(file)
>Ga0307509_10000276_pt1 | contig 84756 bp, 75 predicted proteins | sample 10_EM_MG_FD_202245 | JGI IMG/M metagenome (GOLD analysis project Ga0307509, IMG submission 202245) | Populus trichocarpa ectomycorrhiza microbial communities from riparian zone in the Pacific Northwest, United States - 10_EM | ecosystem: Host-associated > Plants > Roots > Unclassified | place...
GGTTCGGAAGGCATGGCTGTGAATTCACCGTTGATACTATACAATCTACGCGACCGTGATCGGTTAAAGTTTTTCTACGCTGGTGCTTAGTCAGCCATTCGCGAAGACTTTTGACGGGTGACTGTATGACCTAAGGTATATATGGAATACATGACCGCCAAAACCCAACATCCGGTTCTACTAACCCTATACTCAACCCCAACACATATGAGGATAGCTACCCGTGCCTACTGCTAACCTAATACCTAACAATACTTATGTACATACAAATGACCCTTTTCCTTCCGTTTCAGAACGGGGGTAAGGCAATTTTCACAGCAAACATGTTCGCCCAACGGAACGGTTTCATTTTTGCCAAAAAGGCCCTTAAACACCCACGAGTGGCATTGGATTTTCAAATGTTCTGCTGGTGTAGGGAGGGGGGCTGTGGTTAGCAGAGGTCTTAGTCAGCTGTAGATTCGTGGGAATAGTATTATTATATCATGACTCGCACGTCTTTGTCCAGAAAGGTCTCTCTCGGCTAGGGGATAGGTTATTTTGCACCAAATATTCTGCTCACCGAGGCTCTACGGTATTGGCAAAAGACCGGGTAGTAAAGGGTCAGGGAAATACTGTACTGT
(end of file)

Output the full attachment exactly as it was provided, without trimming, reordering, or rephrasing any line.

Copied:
>Ga0307509_10000276_pt1 | contig 84756 bp, 75 predicted proteins | sample 10_EM_MG_FD_202245 | JGI IMG/M metagenome (GOLD analysis project Ga0307509, IMG submission 202245) | Populus trichocarpa ectomycorrhiza microbial communities from riparian zone in the Pacific Northwest, United States - 10_EM | ecosystem: Host-associated > Plants > Roots > Unclassified | place...
GGTTCGGAAGGCATGGCTGTGAATTCACCGTTGATACTATACAATCTACGCGACCGTGATCGGTTAAAGTTTTTCTACGCTGGTGCTTAGTCAGCCATTCGCGAAGACTTTTGACGGGTGACTGTATGACCTAAGGTATATATGGAATACATGACCGCCAAAACCCAACATCCGGTTCTACTAACCCTATACTCAACCCCAACACATATGAGGATAGCTACCCGTGCCTACTGCTAACCTAATACCTAACAATACTTATGTACATACAAATGACCCTTTTCCTTCCGTTTCAGAACGGGGGTAAGGCAATTTTCACAGCAAACATGTTCGCCCAACGGAACGGTTTCATTTTTGCCAAAAAGGCCCTTAAACACCCACGAGTGGCATTGGATTTTCAAATGTTCTGCTGGTGTAGGGAGGGGGGCTGTGGTTAGCAGAGGTCTTAGTCAGCTGTAGATTCGTGGGAATAGTATTATTATATCATGACTCGCACGTCTTTGTCCAGAAAGGTCTCTCTCGGCTAGGGGATAGGTTATTTTGCACCAAATATTCTGCTCACCGAGGCTCTACGGTATTGGCAAAAGACCGGGTAGTAAAGGGTCAGGGAAATACTGTACTGT